As much as we associate Rob Zombie and his oeuvre with hardcore violence and nasty gore, his style has always been much broader than that. Kitsch, Americana, the ramshackle production of spooky-house scares, he’s as much a connoisseur of the goofy as the macabre; hence why his most famous song is a densely layered horror pastiche against some kick-ass heavy metal. He also called the song Dragula which is the name of the Munsters’ car, so it makes sense that he’d eventually helm an update for the classic sitcom. Now I’m not about to tell you that I wasn’t disappointed when the first trailer dropped and it was clear he was going as far into goofball land as possible with this at what seems to have been a shoestring budget. That trailer did not do the movie any favors and I personally would have preferred something that married his two divergent interests (perhaps a PG-13 version with a bit of blood and grit), but once you get past that and take it on its own terms, I did find myself enjoying this far more than I expected to. Granted, I am a sucker for this kind of corny shtick so I doubt the sitcom-level humor will appeal to everyone, but I found myself at least chuckling through most of the movie. Well, I say “movie” but the fact is that the narrative is nothing to write home about as the only intrigue involves a halfhearted housing dispute, and yet on a scene-by-scene basis it stays strong with humorous situations popping up every few minutes to throw a few more jokes at the wall to see what sticks. Performance wise I think everyone is on the right wavelength but no one is giving much more than what is required save for the eminent character actor Richard Brake who gets to play two roles in this movie and steals every scene that either one is in. I would have been happy if the movie focused even more on him as he kind of disappears by the halfway point, but the core trio manages to hold their own and bring a lot of kooky fun to the movie. If there’s anything that I would say didn’t work, even with the lowered expectations of this being a sitcom movie, is that the cinematography is rather inconsistent with some scenes taking advantage of the resources they have to craft some truly delightful set pieces and others feeling like they were slapped together at the last minute with nothing but an empty field and a smoke machine to work with. I also think the movie loses steam once it starts eying its way towards Mockingbird Lane as it feels like an afterthought and an obligation, not unlike Michael Myers in Halloween Ends, and the movie just doesn’t seem to have an idea of where to go from there so it just ends in an awkward and unsatisfying way. The movie has all the hallmarks of a passion project, but given who’s behind the camera I can see why people were confused as to how it turned out like this. Frankly, we should have gotten a better Munsters movie from this guy given what we’ve seen him do with fewer resources to work with. Still, I can’t say it’s an inauthentic cash grab and I can’t deny that I smiled through most of it, so if you can accept it for what it’s trying to do and not what it should have been, I think there’s enough here to make it worth a trip down memory lane.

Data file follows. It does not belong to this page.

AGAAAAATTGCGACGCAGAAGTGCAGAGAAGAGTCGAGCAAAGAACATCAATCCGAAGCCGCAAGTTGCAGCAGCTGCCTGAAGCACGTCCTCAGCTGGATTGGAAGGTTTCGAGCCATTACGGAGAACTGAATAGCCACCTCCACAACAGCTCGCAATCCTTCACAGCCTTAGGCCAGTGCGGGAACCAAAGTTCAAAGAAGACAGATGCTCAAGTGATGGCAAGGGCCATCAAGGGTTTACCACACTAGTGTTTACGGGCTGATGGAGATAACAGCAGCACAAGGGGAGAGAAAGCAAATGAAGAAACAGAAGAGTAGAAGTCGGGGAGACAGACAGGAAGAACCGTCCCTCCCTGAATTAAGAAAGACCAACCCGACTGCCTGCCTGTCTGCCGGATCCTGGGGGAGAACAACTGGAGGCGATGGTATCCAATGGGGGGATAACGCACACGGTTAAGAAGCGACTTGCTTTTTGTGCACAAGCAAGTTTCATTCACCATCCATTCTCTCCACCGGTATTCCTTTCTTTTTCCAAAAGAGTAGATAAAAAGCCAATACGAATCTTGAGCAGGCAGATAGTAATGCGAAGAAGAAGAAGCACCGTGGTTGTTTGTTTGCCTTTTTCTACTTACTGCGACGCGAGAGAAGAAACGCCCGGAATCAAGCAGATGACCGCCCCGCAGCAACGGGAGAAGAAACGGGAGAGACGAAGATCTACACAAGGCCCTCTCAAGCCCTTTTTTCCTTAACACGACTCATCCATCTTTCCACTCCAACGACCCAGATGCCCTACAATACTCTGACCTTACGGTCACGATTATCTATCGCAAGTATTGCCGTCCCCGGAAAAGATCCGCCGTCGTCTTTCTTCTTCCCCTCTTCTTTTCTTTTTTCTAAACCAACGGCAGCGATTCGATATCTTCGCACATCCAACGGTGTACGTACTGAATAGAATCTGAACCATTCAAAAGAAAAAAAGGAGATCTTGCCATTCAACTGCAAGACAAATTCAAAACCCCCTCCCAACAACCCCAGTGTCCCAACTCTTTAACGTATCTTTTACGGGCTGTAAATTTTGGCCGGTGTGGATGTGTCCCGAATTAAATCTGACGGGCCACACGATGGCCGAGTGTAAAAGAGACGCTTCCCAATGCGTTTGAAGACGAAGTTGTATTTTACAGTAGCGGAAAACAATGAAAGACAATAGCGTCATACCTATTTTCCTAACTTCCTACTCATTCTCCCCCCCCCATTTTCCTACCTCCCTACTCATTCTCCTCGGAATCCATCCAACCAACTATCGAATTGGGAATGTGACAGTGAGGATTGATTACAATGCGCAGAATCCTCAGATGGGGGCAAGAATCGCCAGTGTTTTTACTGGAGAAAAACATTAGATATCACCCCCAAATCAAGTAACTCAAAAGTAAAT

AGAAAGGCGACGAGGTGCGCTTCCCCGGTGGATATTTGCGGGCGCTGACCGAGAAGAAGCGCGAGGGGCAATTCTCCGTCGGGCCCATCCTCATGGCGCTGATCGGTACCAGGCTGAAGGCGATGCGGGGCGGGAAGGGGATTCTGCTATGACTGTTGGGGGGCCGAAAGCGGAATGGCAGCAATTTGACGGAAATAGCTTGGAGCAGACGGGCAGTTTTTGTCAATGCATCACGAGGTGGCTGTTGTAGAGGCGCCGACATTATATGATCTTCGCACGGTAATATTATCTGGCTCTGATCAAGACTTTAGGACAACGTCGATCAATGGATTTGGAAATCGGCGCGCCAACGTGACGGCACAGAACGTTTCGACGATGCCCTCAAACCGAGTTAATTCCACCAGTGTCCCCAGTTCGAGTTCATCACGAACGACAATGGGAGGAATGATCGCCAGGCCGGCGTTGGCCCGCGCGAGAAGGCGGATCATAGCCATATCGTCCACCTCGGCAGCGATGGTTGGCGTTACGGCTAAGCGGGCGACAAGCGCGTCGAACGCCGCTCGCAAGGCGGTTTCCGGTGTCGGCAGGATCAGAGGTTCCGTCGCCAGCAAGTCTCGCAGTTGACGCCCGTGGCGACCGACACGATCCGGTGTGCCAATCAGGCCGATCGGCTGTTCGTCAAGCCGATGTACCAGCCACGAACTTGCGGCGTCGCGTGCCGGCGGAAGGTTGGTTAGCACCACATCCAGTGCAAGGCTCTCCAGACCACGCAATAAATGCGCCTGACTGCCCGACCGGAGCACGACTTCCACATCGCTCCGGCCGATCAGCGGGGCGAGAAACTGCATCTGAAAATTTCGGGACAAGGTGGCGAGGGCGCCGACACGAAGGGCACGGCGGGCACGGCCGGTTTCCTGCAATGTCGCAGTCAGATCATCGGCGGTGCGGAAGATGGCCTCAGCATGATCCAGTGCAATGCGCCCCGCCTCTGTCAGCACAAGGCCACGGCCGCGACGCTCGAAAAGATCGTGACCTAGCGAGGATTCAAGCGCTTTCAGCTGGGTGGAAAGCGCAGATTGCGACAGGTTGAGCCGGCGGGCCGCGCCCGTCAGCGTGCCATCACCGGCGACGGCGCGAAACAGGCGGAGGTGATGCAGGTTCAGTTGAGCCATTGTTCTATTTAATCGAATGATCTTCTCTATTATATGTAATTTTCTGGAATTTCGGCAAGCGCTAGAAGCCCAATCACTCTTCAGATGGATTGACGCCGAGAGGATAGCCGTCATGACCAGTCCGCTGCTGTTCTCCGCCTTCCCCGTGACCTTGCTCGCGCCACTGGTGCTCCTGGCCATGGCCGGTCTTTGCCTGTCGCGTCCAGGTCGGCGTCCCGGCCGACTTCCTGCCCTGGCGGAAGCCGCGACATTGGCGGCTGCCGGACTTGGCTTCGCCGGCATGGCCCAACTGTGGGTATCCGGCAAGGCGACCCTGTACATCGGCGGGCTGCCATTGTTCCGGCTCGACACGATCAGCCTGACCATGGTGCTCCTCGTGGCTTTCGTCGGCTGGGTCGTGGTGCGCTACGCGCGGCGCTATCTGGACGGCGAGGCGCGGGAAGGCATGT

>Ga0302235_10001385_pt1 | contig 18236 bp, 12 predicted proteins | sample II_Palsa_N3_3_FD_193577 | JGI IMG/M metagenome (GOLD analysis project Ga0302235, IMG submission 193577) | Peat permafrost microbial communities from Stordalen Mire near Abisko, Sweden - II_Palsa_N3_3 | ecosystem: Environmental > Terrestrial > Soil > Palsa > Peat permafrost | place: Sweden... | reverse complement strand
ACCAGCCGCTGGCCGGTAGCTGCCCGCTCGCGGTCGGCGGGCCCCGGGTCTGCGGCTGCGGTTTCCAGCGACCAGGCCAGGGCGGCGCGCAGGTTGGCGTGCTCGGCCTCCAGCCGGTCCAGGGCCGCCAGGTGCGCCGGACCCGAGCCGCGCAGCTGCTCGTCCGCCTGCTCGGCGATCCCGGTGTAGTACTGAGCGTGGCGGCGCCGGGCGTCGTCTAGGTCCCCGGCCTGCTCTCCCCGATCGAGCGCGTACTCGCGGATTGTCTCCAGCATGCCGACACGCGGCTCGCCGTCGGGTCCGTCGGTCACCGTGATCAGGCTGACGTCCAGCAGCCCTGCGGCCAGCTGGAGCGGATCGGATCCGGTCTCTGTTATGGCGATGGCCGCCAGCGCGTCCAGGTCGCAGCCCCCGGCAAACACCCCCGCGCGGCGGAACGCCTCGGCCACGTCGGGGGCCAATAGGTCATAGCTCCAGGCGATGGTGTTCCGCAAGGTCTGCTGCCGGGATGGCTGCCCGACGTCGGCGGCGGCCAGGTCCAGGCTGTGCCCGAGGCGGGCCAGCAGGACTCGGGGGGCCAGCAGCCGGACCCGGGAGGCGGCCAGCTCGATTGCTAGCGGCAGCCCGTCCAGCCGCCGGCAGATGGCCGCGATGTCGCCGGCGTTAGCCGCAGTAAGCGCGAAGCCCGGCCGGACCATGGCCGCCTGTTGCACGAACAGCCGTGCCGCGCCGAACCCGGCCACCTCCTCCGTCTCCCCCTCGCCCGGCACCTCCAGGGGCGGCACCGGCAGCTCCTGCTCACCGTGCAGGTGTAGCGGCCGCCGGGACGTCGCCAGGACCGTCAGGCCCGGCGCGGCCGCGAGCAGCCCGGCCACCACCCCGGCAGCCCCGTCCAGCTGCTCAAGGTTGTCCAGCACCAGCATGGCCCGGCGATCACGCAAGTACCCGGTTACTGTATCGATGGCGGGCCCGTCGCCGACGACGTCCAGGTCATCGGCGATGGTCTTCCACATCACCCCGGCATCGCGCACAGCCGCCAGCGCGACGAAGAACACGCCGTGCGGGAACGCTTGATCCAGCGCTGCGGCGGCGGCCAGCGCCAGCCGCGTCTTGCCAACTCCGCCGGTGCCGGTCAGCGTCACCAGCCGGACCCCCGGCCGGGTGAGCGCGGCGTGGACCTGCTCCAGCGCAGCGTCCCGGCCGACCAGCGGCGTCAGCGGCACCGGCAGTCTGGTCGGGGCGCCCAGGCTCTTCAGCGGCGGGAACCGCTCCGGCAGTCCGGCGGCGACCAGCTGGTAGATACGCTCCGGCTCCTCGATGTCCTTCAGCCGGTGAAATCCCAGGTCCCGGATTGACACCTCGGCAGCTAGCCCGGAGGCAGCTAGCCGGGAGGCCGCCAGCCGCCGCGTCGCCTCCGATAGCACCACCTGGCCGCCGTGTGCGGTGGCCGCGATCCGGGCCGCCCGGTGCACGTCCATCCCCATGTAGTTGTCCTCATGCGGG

2.5 out of 5

Leave a Reply

Fill in your details below or click an icon to log in: Logo

You are commenting using your account. Log Out /  Change )

Twitter picture

You are commenting using your Twitter account. Log Out /  Change )

Facebook photo

You are commenting using your Facebook account. Log Out /  Change )

Connecting to %s